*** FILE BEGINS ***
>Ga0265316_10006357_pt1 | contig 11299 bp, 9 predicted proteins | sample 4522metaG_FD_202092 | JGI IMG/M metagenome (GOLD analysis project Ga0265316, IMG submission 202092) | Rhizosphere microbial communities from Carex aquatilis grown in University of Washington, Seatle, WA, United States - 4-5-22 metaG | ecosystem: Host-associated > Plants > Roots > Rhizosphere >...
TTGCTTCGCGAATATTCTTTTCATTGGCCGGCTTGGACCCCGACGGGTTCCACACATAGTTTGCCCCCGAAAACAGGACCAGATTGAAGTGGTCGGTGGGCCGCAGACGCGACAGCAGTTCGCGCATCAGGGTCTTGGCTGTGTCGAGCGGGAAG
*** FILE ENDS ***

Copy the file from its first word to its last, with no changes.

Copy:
>Ga0265316_10006357_pt1 | contig 11299 bp, 9 predicted proteins | sample 4522metaG_FD_202092 | JGI IMG/M metagenome (GOLD analysis project Ga0265316, IMG submission 202092) | Rhizosphere microbial communities from Carex aquatilis grown in University of Washington, Seatle, WA, United States - 4-5-22 metaG | ecosystem: Host-associated > Plants > Roots > Rhizosphere >...
TTGCTTCGCGAATATTCTTTTCATTGGCCGGCTTGGACCCCGACGGGTTCCACACATAGTTTGCCCCCGAAAACAGGACCAGATTGAAGTGGTCGGTGGGCCGCAGACGCGACAGCAGTTCGCGCATCAGGGTCTTGGCTGTGTCGAGCGGGAAG